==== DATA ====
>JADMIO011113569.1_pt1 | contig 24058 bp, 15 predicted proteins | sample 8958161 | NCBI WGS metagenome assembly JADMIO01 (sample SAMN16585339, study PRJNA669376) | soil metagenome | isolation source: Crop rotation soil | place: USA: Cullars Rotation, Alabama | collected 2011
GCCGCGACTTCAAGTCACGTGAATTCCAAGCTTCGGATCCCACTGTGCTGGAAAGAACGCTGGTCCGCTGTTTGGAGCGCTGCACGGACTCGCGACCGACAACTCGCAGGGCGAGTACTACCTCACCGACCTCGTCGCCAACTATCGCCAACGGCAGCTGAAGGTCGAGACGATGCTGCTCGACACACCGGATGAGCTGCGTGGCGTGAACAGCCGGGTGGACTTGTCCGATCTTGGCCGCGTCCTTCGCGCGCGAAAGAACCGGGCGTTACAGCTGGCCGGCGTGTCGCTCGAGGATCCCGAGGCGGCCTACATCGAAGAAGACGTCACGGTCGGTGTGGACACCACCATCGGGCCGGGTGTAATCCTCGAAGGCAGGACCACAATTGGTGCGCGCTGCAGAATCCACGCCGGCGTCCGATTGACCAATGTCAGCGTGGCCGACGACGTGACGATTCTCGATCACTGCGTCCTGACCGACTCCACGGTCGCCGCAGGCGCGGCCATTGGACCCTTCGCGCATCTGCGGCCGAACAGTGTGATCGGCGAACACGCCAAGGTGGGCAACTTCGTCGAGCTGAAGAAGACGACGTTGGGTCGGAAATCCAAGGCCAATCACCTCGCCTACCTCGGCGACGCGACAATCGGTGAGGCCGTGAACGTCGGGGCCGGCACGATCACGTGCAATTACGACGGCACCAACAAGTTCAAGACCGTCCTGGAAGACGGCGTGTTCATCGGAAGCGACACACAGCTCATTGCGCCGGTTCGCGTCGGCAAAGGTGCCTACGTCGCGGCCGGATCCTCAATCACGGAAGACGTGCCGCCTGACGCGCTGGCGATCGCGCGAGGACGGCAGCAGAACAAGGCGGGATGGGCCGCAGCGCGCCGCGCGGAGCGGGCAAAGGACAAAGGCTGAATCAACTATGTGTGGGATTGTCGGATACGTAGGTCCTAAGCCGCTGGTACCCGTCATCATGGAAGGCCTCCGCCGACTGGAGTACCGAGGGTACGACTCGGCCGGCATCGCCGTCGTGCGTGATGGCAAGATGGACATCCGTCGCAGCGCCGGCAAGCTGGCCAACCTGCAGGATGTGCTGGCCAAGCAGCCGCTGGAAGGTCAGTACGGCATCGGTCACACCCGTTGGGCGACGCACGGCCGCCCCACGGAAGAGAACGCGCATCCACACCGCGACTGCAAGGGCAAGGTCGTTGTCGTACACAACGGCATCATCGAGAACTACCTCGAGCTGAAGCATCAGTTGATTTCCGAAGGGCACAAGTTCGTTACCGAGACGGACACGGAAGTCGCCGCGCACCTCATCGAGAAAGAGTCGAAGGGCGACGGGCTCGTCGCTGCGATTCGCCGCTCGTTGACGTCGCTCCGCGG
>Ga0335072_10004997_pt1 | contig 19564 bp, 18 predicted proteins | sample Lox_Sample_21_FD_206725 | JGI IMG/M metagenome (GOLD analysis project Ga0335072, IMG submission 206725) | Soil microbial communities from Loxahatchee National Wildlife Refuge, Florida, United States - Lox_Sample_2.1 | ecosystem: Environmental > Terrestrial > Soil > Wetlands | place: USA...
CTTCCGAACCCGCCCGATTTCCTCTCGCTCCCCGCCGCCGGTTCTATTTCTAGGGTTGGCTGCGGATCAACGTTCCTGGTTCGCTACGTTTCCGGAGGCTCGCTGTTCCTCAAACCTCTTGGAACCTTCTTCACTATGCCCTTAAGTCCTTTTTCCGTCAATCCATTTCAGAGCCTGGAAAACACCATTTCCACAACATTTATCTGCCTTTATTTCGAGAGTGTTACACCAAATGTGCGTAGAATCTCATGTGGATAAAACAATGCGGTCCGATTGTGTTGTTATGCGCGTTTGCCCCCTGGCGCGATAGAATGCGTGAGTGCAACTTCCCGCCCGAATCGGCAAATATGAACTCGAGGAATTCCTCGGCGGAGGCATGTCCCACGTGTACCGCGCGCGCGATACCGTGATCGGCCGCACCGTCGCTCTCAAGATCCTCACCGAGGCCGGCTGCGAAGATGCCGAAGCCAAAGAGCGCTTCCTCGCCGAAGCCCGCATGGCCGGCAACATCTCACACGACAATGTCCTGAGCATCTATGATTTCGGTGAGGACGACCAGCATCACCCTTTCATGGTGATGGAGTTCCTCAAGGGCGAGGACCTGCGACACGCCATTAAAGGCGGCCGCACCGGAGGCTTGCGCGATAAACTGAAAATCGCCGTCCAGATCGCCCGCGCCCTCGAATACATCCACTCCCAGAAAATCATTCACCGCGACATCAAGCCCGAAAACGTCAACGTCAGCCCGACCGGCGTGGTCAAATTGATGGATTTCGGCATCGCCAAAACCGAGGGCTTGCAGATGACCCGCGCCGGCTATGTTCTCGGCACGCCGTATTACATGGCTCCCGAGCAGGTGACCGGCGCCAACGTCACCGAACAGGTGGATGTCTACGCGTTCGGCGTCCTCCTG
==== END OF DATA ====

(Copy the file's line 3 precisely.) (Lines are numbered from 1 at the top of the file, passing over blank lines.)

>Ga0335072_10004997_pt1 | contig 19564 bp, 18 predicted proteins | sample Lox_Sample_21_FD_206725 | JGI IMG/M metagenome (GOLD analysis project Ga0335072, IMG submission 206725) | Soil microbial communities from Loxahatchee National Wildlife Refuge, Florida, United States - Lox_Sample_2.1 | ecosystem: Environmental > Terrestrial > Soil > Wetlands | place: USA...